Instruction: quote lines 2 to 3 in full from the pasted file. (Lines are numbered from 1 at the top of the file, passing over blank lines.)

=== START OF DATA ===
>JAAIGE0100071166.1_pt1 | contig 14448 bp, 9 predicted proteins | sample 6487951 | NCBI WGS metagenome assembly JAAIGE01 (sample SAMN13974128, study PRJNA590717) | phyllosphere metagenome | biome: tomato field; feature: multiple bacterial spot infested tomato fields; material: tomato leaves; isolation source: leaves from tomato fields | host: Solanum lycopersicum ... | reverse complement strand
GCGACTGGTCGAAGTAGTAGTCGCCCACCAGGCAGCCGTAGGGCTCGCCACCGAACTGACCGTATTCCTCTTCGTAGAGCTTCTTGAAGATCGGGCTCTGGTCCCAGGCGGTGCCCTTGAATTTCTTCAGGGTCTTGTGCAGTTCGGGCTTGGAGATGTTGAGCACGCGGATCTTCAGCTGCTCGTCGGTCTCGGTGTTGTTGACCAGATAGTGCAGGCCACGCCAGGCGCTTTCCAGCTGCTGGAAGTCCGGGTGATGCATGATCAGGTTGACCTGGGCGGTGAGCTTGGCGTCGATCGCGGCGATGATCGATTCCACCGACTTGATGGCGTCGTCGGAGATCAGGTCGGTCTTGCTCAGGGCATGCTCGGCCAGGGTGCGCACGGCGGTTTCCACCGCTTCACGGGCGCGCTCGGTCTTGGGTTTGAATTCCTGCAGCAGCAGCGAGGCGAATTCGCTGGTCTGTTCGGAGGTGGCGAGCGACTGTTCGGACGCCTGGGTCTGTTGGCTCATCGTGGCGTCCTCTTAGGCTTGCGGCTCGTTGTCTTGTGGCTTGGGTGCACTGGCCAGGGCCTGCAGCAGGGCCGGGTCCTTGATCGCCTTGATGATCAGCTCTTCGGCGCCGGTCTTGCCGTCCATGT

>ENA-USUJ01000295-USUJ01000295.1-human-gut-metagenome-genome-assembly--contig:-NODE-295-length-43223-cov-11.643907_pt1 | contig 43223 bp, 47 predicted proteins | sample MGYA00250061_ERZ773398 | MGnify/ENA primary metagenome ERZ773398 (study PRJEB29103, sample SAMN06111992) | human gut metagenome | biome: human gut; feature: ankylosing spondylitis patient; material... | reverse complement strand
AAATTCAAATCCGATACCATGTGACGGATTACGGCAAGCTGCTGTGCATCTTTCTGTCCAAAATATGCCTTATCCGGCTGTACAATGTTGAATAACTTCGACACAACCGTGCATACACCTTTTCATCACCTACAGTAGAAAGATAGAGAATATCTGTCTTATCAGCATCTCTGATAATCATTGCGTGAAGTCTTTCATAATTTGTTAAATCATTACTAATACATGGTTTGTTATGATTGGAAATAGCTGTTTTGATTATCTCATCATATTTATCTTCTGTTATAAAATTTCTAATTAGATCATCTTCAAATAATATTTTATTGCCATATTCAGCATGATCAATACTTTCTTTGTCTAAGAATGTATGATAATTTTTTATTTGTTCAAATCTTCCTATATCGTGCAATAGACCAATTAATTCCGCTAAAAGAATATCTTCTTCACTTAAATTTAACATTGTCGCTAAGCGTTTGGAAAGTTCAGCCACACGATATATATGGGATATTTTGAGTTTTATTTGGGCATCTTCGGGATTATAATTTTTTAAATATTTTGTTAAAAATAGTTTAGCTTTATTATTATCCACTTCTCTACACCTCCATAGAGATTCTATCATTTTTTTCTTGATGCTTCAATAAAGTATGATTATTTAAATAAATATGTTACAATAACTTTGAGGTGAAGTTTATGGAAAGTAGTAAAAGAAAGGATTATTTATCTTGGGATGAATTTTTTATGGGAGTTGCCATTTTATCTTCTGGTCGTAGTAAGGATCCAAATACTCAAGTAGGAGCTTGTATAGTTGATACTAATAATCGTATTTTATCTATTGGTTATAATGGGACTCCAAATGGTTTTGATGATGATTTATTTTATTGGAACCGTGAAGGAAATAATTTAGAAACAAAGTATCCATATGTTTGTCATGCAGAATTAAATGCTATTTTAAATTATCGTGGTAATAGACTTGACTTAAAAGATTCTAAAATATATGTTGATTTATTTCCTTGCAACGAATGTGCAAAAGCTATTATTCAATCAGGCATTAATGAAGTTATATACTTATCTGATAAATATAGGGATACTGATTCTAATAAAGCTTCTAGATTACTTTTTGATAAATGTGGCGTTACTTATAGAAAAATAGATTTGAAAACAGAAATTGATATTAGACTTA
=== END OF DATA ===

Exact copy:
GCGACTGGTCGAAGTAGTAGTCGCCCACCAGGCAGCCGTAGGGCTCGCCACCGAACTGACCGTATTCCTCTTCGTAGAGCTTCTTGAAGATCGGGCTCTGGTCCCAGGCGGTGCCCTTGAATTTCTTCAGGGTCTTGTGCAGTTCGGGCTTGGAGATGTTGAGCACGCGGATCTTCAGCTGCTCGTCGGTCTCGGTGTTGTTGACCAGATAGTGCAGGCCACGCCAGGCGCTTTCCAGCTGCTGGAAGTCCGGGTGATGCATGATCAGGTTGACCTGGGCGGTGAGCTTGGCGTCGATCGCGGCGATGATCGATTCCACCGACTTGATGGCGTCGTCGGAGATCAGGTCGGTCTTGCTCAGGGCATGCTCGGCCAGGGTGCGCACGGCGGTTTCCACCGCTTCACGGGCGCGCTCGGTCTTGGGTTTGAATTCCTGCAGCAGCAGCGAGGCGAATTCGCTGGTCTGTTCGGAGGTGGCGAGCGACTGTTCGGACGCCTGGGTCTGTTGGCTCATCGTGGCGTCCTCTTAGGCTTGCGGCTCGTTGTCTTGTGGCTTGGGTGCACTGGCCAGGGCCTGCAGCAGGGCCGGGTCCTTGATCGCCTTGATGATCAGCTCTTCGGCGCCGGTCTTGCCGTCCATGT

>ENA-USUJ01000295-USUJ01000295.1-human-gut-metagenome-genome-assembly--contig:-NODE-295-length-43223-cov-11.643907_pt1 | contig 43223 bp, 47 predicted proteins | sample MGYA00250061_ERZ773398 | MGnify/ENA primary metagenome ERZ773398 (study PRJEB29103, sample SAMN06111992) | human gut metagenome | biome: human gut; feature: ankylosing spondylitis patient; material... | reverse complement strand